• Domain Hierarchy Access Regulation for Microservice Architecture (DHARMA)
    • “Inner domains that are groupings of the organization’s most granular services”
      • “Lastly, the inner-domain trust mechanism will have the strongest optimization bias towrd runtime performance as opposed to strictness of authentication. Network isolation in the form of VPC or host collocation is feasible at this level. Nonetheless, JWT’s may still be passed on API requests in order to maintain system accountability and observability.”
    • “An outer domain made up of the organization’s corse-grained services that are most likely to be re-used across the organization, and by external entities”
      • “Digital certificate-based trust is a proven, scalable option for establishing trust. In fact, JSON Web tokens signed using an organization-issued certificate can be used to preserve end-user identity as well as to assert the identity of the service makign the API request.”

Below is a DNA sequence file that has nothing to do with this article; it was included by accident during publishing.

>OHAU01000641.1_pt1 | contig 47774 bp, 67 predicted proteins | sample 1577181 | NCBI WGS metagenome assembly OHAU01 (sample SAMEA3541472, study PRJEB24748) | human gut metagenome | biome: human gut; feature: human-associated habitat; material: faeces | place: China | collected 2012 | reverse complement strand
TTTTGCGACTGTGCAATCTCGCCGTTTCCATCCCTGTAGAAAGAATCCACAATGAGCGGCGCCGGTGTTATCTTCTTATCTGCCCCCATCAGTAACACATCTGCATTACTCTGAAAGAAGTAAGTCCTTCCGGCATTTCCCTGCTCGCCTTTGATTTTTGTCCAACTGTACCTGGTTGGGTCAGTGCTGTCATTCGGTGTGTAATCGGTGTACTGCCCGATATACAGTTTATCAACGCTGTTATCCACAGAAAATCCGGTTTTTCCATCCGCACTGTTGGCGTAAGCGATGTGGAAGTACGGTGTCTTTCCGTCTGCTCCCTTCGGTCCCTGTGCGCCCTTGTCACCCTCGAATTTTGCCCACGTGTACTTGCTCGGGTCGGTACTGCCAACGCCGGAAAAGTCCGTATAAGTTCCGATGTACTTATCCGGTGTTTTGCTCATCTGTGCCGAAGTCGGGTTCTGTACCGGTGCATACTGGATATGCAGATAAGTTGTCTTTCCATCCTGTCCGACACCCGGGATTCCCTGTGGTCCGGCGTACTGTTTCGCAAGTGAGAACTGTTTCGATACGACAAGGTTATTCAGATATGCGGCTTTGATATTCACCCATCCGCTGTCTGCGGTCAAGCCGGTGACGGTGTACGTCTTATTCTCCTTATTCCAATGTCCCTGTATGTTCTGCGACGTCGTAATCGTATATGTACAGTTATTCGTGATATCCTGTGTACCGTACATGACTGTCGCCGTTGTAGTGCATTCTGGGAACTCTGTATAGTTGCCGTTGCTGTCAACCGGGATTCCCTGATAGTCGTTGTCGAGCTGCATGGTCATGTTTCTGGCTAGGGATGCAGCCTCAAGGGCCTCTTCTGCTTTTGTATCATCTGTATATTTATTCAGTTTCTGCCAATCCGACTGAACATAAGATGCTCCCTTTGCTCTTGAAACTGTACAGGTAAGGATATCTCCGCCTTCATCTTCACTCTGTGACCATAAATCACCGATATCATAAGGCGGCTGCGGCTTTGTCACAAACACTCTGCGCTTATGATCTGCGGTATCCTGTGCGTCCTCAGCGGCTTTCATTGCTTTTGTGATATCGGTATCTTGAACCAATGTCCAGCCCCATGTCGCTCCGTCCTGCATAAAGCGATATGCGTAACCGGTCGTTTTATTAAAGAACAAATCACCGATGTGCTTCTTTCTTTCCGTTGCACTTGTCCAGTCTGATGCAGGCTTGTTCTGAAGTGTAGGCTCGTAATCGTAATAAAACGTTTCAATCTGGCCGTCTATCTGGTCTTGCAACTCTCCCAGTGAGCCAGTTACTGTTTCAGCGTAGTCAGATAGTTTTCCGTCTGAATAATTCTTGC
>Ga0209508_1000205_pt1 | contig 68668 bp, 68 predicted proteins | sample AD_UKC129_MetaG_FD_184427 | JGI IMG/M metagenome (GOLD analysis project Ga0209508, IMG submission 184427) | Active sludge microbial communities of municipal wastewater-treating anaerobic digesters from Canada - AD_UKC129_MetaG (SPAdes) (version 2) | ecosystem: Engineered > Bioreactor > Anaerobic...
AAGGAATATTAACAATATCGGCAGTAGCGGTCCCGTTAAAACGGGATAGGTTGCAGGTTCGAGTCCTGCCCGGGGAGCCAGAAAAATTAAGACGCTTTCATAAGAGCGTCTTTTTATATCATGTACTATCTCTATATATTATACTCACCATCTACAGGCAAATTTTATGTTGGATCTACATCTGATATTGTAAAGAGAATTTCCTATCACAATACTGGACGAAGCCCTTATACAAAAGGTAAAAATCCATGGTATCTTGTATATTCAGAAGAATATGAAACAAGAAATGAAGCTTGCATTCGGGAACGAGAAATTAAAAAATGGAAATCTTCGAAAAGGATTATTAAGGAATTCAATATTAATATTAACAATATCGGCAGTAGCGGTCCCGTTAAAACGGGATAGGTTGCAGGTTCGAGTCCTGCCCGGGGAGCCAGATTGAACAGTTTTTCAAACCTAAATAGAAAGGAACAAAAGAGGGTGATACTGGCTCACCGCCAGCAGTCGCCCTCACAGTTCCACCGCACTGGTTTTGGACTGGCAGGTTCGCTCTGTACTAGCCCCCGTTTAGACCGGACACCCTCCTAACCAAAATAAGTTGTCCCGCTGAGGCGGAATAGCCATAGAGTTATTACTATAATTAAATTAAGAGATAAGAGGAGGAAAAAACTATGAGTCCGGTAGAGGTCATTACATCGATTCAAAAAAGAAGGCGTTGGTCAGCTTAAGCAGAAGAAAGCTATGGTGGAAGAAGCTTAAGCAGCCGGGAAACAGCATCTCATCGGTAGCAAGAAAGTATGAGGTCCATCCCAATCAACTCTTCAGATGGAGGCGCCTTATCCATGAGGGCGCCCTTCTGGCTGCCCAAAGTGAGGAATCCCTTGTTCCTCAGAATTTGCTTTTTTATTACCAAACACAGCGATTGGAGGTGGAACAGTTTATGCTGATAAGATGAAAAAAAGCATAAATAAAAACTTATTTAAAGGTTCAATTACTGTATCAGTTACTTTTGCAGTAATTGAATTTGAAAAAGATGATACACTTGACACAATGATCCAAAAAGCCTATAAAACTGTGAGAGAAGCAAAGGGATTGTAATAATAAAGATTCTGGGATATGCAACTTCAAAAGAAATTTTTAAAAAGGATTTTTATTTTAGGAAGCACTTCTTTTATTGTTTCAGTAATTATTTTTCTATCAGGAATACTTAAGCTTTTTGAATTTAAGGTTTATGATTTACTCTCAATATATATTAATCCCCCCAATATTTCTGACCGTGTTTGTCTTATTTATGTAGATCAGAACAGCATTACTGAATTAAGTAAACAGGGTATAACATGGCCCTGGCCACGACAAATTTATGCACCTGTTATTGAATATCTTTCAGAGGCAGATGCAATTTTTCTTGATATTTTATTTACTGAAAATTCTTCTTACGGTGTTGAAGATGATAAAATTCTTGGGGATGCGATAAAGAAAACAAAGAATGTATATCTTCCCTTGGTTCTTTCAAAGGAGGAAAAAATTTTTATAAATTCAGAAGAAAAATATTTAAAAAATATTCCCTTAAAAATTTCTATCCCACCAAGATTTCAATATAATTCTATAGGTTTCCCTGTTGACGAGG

• “A region outside the organization’s control that may include external entities who will make API requests to the organization’s externally published services”
      • “Following the lead of the open web, OAuth 2.0 makes sense here, especially in conjunction with an opaque access token format that cannot be derived by external attackers.”
  • “It is expected that the JWTs used inside the domains will have a short expiry timie (less than an hour). Depending on scale and sensitivity, they may be issued for single use.”
  • See: https://www.microservices.com/talks/dont-build-a-distributed-monolith/